Son of Code Red is wilier
Son of Code Red is wilier
- By William Jackson
- Aug 29, 2001
Most government offices al-ready have protected their systems from a new Internet worm that exploits the same server flaw as the Code Red worm. The new worm installs a back door that leaves infected machines open to future exploitation.
Systems managers last month scurried to patch government systems in anticipation of the resurgence of Code Red, which went into a monthly propagation phase July 31.
One week later there was only one reported incident of a new Code Red infection on a government machine, said Lawrence Hale, director of liaison for the Federal Computer Incident Response Center.
'The government was well-prepared for last week's propagation phase of Code Red,' Hale said. 'The same machines should be safe from the new variant. But for those machines that are not patched, the stakes have increased.'
The new worm installs a Trojan horse, a disguised piece of malicious code that opens a back door through which a hacker can enter at any time. Once in, the intruder can use the computer for any purpose.
The Code Red worm exploits a buffer overflow in the Microsoft Internet Information Server Indexing Service Dynamic Link Library on some versions of Windows NT and 2000. It installs a copy of itself, which then scans the Internet for new victims running unprotected versions of IIS.Worm's lair sought
The new worm, although similar to Code Red, apparently can successfully infect only systems running Windows 2000, FedCIRC technical director Dave Jarrell said. NT crashes when it tries to execute it, he said.
As the new worm emerged on the Internet, federal law enforcement agencies continued searching for the source of Code Red, which began worming its way through the Internet last month, infecting hundreds of thousands of servers and targeting the White House Web site for a denial-of-service attack.
Ronald Dick, director of the FBI's National Infrastructure Protection Center, said the FBI and Secret Service are on the case, but that tracking the worm back to its origin is difficult.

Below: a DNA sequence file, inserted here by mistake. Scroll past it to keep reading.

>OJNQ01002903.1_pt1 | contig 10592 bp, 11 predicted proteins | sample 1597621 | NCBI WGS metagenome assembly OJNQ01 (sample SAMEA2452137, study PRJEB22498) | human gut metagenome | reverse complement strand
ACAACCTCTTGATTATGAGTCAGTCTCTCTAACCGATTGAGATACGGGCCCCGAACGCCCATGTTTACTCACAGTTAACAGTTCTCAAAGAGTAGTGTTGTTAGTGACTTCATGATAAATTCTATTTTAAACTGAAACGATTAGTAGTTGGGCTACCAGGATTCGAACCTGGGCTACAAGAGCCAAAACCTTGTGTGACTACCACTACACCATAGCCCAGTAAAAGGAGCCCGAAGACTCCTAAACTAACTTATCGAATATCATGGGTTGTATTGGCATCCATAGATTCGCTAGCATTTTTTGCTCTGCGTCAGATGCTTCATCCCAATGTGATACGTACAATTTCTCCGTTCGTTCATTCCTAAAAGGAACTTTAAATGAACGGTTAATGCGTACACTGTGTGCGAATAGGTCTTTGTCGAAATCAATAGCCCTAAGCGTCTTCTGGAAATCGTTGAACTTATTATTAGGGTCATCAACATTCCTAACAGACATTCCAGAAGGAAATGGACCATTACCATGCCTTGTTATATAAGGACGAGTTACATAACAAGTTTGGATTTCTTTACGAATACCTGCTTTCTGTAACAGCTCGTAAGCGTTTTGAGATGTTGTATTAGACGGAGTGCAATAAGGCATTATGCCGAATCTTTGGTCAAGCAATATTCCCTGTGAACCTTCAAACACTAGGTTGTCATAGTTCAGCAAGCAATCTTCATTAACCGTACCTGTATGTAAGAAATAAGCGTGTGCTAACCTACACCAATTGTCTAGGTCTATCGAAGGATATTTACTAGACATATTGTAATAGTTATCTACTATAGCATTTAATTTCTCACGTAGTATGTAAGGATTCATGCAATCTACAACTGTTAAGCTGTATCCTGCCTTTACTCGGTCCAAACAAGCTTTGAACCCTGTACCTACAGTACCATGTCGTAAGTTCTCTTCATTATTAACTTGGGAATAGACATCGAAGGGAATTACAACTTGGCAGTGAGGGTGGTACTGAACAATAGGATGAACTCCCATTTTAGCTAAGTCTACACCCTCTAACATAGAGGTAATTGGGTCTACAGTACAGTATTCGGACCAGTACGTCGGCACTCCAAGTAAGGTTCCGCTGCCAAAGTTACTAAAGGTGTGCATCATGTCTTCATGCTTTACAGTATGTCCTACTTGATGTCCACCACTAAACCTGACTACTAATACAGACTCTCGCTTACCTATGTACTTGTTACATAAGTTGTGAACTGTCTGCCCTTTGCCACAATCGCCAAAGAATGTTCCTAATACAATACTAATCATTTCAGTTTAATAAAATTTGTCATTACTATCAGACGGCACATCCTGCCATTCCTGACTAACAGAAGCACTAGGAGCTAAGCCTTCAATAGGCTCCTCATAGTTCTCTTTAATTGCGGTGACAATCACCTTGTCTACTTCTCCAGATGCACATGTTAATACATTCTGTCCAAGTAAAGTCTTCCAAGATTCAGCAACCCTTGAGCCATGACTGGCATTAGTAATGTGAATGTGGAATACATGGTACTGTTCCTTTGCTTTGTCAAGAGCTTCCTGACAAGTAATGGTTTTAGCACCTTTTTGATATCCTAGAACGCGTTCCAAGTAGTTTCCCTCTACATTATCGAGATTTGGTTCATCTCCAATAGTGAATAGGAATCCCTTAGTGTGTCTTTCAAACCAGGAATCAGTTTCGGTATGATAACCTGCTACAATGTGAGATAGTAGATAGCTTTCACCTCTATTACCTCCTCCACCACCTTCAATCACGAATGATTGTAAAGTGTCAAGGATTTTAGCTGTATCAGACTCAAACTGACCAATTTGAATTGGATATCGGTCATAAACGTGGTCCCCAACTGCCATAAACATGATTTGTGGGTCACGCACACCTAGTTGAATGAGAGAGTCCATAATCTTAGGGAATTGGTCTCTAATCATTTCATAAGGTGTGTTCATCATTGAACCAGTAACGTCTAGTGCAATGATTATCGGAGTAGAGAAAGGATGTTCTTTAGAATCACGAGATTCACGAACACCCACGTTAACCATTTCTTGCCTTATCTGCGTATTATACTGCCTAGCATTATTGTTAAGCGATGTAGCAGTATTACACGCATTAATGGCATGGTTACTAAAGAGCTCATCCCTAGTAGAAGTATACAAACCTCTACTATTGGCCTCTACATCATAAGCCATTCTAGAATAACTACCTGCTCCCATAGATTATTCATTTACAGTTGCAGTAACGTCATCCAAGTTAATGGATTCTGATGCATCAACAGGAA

The White House, Code Red's intended target, managed to sidestep the denial-of-service attack last month by changing its IP address. But researchers found that the worm apparently has a monthly lifecycle and is programmed to go into a propagation mode from the first through the 19th of every month.
Although new copies of Code Red are programmed to attack the old White House IP address each month, the target site is not as important as the amount of Internet traffic that could be generated by the worm in its propagation phase, Dick said.
Microsoft Corp. reported millions of downloads of the IIS patch, which helped to minimize the impact of Code Red in its latest round. Jarrell credited the government and private-sector effort to alert users about the vulnerability as a chief reason for the worm's limited effect.
'The government seems to have done a good job of getting the word out and getting the patch in place,' he said.
The new worm, called variously Code Red II, CodeRed.C and Version 3, is not merely a new version of the worm.
It creates a Trojan copy of explorer.exe. When this is executed by Windows it brings up the real Explorer but disables file protection and opens a back door for the intruder.
Although it is simple to prevent the new worm from infecting a server, once it is infected the Trojan code is more difficult to get rid of than Code Red. The only effective way to disinfect a machine is to reformat the hard drive and reinstall a patched version of the operating system, Hale said.
William Jackson is freelance writer and the author of the CyberEye blog.